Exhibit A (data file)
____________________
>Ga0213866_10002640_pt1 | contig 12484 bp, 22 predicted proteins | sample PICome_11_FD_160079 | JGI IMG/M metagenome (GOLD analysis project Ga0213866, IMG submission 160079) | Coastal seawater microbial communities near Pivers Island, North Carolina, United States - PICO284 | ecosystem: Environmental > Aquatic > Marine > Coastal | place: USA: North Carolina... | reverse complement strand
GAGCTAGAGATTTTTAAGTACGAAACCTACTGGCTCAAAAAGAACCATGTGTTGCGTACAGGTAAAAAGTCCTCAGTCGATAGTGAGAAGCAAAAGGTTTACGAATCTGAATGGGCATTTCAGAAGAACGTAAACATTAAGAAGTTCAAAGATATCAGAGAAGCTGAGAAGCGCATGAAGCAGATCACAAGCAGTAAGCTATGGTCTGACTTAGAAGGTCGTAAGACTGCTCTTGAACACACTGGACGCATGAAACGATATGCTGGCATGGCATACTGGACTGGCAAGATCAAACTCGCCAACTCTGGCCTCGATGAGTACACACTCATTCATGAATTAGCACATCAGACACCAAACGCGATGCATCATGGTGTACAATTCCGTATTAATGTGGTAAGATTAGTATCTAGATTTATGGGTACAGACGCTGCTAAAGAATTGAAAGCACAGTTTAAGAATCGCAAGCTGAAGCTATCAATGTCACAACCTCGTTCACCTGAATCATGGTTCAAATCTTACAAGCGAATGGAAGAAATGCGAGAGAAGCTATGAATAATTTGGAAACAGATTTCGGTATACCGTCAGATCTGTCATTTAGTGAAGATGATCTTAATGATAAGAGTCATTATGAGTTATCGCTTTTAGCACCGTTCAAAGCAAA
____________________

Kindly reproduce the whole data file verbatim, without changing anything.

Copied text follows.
>Ga0213866_10002640_pt1 | contig 12484 bp, 22 predicted proteins | sample PICome_11_FD_160079 | JGI IMG/M metagenome (GOLD analysis project Ga0213866, IMG submission 160079) | Coastal seawater microbial communities near Pivers Island, North Carolina, United States - PICO284 | ecosystem: Environmental > Aquatic > Marine > Coastal | place: USA: North Carolina... | reverse complement strand
GAGCTAGAGATTTTTAAGTACGAAACCTACTGGCTCAAAAAGAACCATGTGTTGCGTACAGGTAAAAAGTCCTCAGTCGATAGTGAGAAGCAAAAGGTTTACGAATCTGAATGGGCATTTCAGAAGAACGTAAACATTAAGAAGTTCAAAGATATCAGAGAAGCTGAGAAGCGCATGAAGCAGATCACAAGCAGTAAGCTATGGTCTGACTTAGAAGGTCGTAAGACTGCTCTTGAACACACTGGACGCATGAAACGATATGCTGGCATGGCATACTGGACTGGCAAGATCAAACTCGCCAACTCTGGCCTCGATGAGTACACACTCATTCATGAATTAGCACATCAGACACCAAACGCGATGCATCATGGTGTACAATTCCGTATTAATGTGGTAAGATTAGTATCTAGATTTATGGGTACAGACGCTGCTAAAGAATTGAAAGCACAGTTTAAGAATCGCAAGCTGAAGCTATCAATGTCACAACCTCGTTCACCTGAATCATGGTTCAAATCTTACAAGCGAATGGAAGAAATGCGAGAGAAGCTATGAATAATTTGGAAACAGATTTCGGTATACCGTCAGATCTGTCATTTAGTGAAGATGATCTTAATGATAAGAGTCATTATGAGTTATCGCTTTTAGCACCGTTCAAAGCAAA